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readme.md

RPUno

From https://github.com/epccs/RPUno/

Overview

A general purpose ATmega328p controller board with level shift IO and current sources that operate over the wide input voltage range.

The bare metal microcontroller on this board is the same as an Arduino Uno. I use it to evaluate the examples Arduino has. Normally C is my preference so converting Arduino's C++ into C adds some overhead, the toolchain supports both but C causes fewer surprises since it is implemented with a stack-based memory system (C++ needs the heap for its features). The toolchain is available on most Linux distributions, a Raspberry Pi makes a nice remote computer and can handle networking services robustly. Logging into the remote computer is done with SSH and updates for the controller are done by pulling from GitHub and then using make to run the "Makefile" rules that compile and upload firmware over a serial link. Mezzanine boards RPUadpt and RPUpi can be used to add multidrop serial. The mezzanine VIN pin can be disconnected with an onboard P-channel MOSFET to remove power from the Raspberry Pi computer.

Forum

HackaDay

Status

Available through Tindie

Build Status

Status

Hardware

Hardware files and notes for referance.

Example with RPU BUS

This example shows a multidrop serial bus that has several microcontroller boards connected to a single Raspberry Pi computer. Linux on the single board computer controls a hardware UART (/dev/ttyAMA0) that has serial lines connected to a transceiver and its differental pairs. The remote boards have an RPUadpt mezzanine board and CAT5 cable daisy-chain between them.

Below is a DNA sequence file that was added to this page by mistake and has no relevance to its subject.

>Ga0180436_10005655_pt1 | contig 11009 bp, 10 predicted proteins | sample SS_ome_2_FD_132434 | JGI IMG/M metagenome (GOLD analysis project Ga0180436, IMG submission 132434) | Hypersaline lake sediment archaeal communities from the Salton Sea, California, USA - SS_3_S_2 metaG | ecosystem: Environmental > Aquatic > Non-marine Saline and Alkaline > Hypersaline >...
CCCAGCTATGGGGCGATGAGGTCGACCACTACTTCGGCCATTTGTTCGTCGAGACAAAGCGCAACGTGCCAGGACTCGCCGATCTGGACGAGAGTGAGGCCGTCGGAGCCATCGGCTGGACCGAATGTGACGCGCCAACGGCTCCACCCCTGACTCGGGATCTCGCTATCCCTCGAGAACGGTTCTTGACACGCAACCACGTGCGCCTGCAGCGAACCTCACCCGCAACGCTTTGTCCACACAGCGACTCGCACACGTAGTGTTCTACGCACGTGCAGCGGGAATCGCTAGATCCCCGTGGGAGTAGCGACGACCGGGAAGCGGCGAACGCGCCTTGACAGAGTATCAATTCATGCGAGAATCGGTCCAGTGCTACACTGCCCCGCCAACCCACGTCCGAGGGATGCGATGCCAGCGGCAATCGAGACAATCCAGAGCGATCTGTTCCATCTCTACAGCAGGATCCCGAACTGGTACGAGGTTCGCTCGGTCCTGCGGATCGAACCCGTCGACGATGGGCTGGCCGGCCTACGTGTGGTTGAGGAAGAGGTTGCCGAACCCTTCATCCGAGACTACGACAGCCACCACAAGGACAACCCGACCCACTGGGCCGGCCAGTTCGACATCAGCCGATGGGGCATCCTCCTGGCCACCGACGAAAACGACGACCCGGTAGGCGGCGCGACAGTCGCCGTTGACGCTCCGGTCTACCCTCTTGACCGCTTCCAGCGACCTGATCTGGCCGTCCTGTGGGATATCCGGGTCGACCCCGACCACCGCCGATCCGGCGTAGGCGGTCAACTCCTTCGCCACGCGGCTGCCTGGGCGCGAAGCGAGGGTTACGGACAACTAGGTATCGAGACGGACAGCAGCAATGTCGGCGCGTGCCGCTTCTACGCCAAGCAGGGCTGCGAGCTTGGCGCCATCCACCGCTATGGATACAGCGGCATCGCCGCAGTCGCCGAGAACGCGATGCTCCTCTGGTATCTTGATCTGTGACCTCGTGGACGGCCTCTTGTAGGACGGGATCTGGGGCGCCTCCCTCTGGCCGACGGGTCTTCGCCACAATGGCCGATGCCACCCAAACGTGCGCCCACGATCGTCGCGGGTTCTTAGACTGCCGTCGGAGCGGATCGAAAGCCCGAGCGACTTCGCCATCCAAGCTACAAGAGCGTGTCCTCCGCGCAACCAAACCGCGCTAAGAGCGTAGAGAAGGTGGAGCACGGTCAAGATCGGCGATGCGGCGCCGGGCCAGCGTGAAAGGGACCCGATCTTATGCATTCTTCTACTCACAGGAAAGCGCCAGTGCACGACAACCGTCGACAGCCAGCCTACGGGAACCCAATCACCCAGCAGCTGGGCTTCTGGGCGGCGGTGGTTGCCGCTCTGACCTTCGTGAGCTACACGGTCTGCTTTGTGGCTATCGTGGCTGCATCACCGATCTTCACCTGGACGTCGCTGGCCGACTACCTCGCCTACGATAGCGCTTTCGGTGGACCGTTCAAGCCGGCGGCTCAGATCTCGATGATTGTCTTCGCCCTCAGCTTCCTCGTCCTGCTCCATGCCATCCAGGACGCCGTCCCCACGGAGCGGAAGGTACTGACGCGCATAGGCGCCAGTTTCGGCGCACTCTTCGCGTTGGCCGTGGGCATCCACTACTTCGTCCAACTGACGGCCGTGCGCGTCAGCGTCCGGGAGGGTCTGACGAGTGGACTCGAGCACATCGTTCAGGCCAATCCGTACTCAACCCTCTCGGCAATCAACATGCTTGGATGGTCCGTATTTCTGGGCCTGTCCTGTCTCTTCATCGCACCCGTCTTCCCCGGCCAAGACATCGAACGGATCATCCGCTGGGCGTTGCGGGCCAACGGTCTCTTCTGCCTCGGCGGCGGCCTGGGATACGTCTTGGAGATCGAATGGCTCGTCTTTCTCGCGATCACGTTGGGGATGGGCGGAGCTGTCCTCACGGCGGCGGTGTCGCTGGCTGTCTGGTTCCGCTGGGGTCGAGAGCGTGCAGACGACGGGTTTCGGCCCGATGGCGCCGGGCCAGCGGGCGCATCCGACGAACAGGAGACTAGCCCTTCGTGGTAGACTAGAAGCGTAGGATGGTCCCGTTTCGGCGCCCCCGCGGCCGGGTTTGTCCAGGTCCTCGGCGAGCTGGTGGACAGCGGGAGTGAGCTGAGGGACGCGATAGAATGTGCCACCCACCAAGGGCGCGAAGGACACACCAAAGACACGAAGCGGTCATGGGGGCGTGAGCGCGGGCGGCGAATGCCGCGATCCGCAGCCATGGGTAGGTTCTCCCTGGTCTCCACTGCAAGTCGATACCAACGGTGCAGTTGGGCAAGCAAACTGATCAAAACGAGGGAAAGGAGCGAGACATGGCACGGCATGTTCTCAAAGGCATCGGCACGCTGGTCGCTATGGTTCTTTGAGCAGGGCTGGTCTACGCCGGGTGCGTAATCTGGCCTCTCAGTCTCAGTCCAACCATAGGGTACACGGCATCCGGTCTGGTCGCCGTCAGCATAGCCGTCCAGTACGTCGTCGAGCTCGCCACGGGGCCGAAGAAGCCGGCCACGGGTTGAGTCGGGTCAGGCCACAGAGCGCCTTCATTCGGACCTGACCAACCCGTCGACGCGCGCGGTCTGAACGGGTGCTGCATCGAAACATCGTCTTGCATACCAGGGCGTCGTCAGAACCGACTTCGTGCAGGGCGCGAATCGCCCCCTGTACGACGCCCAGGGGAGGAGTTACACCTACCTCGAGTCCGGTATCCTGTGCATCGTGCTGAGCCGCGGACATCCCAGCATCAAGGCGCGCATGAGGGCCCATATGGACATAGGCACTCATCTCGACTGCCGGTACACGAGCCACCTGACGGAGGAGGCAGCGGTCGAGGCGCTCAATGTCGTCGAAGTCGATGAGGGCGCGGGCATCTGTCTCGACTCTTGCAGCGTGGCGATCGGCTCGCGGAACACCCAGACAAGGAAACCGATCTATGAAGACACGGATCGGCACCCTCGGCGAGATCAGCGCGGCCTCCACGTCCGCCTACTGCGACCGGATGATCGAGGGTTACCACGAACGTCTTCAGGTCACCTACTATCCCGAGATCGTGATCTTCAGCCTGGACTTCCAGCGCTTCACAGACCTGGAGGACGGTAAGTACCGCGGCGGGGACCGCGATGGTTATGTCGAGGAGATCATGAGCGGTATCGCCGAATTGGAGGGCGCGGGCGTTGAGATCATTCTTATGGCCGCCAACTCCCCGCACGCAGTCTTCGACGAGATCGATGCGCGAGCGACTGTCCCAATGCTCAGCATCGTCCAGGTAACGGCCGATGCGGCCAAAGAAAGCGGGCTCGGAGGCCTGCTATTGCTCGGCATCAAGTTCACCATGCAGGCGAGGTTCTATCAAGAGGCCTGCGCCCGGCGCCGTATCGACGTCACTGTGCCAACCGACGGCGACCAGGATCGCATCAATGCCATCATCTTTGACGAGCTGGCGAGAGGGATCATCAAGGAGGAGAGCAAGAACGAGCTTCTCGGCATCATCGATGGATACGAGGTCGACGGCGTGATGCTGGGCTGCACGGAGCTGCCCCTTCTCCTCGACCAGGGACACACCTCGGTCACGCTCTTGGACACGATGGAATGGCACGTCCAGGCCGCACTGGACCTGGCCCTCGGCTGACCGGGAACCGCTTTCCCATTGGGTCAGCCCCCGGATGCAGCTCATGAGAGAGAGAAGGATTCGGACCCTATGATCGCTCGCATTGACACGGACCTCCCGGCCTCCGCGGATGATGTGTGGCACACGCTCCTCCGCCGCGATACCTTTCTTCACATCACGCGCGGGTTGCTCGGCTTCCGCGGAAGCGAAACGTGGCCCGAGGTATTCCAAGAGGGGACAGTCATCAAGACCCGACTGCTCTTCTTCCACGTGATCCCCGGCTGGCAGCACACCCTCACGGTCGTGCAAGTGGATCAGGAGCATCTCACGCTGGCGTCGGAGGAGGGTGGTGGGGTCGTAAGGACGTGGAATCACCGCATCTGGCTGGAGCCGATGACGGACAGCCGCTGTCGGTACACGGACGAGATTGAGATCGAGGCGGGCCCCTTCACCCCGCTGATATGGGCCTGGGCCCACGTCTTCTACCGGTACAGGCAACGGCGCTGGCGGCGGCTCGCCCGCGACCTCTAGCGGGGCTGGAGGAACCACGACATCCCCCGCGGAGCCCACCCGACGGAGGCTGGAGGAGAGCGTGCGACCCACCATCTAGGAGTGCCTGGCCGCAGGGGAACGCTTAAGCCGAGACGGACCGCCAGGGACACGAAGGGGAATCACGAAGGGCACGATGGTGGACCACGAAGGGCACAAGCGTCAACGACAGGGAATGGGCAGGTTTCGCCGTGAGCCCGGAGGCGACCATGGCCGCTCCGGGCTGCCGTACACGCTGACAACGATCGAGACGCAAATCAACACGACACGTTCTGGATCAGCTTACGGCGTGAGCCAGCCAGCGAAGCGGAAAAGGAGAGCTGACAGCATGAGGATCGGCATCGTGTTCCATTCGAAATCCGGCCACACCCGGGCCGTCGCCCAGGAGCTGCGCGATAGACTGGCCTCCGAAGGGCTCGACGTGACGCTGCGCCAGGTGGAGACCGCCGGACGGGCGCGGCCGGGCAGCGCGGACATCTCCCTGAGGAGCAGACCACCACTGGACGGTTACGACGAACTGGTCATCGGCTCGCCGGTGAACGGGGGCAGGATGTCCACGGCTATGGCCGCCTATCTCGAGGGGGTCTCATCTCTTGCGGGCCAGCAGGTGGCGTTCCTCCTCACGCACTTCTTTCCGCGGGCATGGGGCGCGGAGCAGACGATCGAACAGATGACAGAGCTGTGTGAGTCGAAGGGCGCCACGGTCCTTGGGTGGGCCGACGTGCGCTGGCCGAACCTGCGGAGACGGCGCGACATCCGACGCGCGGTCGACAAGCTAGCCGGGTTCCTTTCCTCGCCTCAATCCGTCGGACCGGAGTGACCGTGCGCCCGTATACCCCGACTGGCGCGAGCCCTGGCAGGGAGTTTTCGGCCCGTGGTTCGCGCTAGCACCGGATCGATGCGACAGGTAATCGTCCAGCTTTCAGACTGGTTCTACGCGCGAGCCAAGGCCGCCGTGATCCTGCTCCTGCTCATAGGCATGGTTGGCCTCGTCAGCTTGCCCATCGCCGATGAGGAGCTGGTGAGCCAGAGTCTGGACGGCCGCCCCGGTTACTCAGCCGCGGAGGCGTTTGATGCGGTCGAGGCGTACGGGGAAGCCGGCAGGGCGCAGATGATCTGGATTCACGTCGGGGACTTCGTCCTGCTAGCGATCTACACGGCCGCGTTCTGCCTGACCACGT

MultiDrop

The transceivers are automatically activated, so common serial programs (e.g. avrdude, PySerial, picocom, and UART libraries) work without modification, but care must be taken to ensure only one controller answeres a host command. Each mezzanine board has a bus manager that is used to disconnect all the serial devices when the host connects, only the bootload target controller is connected. The host tells the manager what target to bootload over I2C (from the controller, I have not yet got a 328pb working which has two I2C interfaces, one for the host and one for the controller). When the target runs its application and reads the bus address over I2C from the manager the manager broadcast a normal mode state that causes all the managers to connect their controller.

I rely on a Command Line Interface (CLI) to the controllers. The CLI responds to commands terminated with a newline (inspired by console), press enter (which sends a newline) to start a command. The command includes an address with the first two bytes, but echo starts after the second byte is sent. The first byte will cause any transmitting device to stop and dump its outgoing buffer which prevents collisions in the data from the controllers to the host. The command length is also limited to allow the use of optimized buffer size.

As a short example, I'll connect with SSH (e.g. from a Windows 1803 build) to a Raspberry Pi Zero board. These machines have matching usernames and there SSH keys and known host file was set during a previous session. Once on the armv61 machine, I use picocom to interact with two different control boards. They are on the same serial bus at addresses '/1' and '/0' (note that ASCII '1' is 0x31, and ASCII '0' is 0x30, so they have an address that looks good on picocom but is probably not what was expected).